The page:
By Ellen Knickmeyer and K.I. Ibrahim
Washington Post Foreign Service
Thursday, February 23, 2006
BAGHDAD, Feb. 22 -- Bombers blasted the gilded dome of one of Shiite Islam's holiest shrines into naked steel and gaping blue sky Wednesday in a provocative assault that roused tens of thousands of Iraqi Shiites into angry protests and deadly clashes.
The highest spiritual leaders of Iraq's Shiite majority simultaneously rallied and restrained the outrage of their followers after the attack on the Askariya shrine in Samarra, about 65 miles north of Baghdad. Though no casualties were reported, the bombing was the most destructive attack on a major shrine since the U.S. invasion, and Iraqi leaders said it was meant to draw Shiites and Sunnis into war. "This is as 9/11 in the United States," said Adel Abdul Mahdi, a Shiite and one of Iraq's two vice presidents.
President Bush, as well as top U.S. military and civilian representatives here, appealed for calm.
In Baghdad, Shiite boys and men abruptly abandoned classrooms, homes and jobs to muster outside the headquarters of the influential Shiite cleric Moqtada al-Sadr in the heart of Sadr City, the slum named for the cleric's father.
"This is a day we will never forget," said Naseer Sabah, 24, who had left his job at a pastry factory without changing clothes to join the black-clad Shiite militia fighters clutching pistols, Kalashnikov assault rifles and grenade launchers outside Sadr's headquarters. Thousands converged on the Sadr offices, on foot or in buses and pickup trucks packed with armed men hanging out the windows.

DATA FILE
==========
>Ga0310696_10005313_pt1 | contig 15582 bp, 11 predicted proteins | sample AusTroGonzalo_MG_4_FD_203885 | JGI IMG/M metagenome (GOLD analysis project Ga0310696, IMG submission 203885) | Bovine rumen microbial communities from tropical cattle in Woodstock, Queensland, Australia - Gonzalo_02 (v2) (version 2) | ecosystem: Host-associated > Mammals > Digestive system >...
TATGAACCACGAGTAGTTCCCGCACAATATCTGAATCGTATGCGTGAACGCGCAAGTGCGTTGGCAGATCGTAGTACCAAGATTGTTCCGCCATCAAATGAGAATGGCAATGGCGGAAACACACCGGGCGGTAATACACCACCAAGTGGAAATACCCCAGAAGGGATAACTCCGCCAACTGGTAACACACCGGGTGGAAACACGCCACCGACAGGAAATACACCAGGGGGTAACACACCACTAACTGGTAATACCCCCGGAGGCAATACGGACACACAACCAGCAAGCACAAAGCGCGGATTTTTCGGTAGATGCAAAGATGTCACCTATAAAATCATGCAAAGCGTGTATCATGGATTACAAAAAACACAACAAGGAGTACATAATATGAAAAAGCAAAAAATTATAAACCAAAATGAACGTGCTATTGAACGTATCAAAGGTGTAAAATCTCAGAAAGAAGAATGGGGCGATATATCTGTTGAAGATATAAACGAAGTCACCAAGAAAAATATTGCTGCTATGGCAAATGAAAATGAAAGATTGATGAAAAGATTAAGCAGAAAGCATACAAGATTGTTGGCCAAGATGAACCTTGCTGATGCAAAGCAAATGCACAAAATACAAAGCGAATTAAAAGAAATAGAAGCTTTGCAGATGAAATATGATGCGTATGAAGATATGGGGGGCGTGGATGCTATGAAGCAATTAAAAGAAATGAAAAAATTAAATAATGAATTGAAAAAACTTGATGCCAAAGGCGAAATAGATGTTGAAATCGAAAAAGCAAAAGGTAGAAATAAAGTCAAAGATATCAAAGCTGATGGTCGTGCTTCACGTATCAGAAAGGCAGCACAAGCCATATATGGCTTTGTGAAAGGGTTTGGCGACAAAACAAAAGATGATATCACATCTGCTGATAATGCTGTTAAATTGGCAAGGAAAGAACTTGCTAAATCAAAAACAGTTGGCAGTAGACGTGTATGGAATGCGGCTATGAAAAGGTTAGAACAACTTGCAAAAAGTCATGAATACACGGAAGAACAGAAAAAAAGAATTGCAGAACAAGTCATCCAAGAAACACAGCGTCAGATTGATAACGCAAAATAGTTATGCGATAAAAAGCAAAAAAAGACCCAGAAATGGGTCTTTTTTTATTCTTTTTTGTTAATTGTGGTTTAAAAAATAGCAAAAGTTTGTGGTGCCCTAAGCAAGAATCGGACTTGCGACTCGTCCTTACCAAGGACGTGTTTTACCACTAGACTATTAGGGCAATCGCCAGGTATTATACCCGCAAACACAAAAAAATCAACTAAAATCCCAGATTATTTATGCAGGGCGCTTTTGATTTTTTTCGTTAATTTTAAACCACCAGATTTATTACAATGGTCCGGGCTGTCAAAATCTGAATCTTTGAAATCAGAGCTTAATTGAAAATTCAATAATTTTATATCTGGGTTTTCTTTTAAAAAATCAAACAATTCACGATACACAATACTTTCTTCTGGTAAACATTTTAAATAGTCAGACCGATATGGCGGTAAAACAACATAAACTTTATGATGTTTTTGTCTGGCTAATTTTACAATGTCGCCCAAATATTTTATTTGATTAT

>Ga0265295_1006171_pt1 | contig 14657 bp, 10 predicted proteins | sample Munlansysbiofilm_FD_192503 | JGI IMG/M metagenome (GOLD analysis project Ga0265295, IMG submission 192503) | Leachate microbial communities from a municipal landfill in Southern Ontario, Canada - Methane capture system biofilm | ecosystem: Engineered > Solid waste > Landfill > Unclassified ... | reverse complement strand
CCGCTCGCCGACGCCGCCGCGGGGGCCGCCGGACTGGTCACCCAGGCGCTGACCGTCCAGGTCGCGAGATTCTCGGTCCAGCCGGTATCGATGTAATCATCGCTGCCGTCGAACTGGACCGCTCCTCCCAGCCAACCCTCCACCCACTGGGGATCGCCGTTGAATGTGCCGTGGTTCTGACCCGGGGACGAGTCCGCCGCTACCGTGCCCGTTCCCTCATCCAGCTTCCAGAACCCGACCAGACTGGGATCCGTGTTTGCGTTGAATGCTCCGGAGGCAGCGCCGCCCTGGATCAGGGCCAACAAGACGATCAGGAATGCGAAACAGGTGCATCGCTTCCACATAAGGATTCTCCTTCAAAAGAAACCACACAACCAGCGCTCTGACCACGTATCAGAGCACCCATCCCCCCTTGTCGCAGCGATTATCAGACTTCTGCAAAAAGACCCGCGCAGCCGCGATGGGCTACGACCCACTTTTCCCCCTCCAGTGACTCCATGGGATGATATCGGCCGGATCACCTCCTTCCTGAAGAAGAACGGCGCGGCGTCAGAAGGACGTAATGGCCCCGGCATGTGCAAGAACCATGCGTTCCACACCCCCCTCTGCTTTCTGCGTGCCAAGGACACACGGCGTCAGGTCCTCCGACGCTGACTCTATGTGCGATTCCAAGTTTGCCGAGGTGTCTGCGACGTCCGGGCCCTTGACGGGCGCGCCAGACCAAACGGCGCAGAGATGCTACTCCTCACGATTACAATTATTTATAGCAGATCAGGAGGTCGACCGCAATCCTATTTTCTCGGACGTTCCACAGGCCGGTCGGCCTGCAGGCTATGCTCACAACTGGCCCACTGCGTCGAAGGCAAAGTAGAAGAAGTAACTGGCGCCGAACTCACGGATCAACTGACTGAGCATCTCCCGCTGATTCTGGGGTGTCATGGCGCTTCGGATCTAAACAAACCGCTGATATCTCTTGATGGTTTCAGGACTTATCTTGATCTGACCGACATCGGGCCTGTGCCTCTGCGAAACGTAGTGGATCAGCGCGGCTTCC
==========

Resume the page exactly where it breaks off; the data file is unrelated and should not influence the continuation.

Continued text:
"We await the orders of our preachers," teenagers around Sabah cried.
"We are the soldiers of the clerics,'' Shiite protesters chanted in Karrada, another of Baghdad's Shiite neighborhoods. Demonstrators there shouted a warning to their enemies: "If they are up to it, let them face us."
Other protests were reported in the predominantly Shiite cities of Najaf, Karbala, Basra and elsewhere.
Sunni political leaders said retaliatory attacks hit more than 20 Sunni mosques across Iraq with bombs, gunfire or arson. Authorities reported at least 18 people killed in the aftermath, including two Sunni clerics. In one incident, in Basra in southern Iraq, police said gunmen in police uniforms broke into a jail, seized 12 Sunni men and later killed them, according to the Reuters news agency.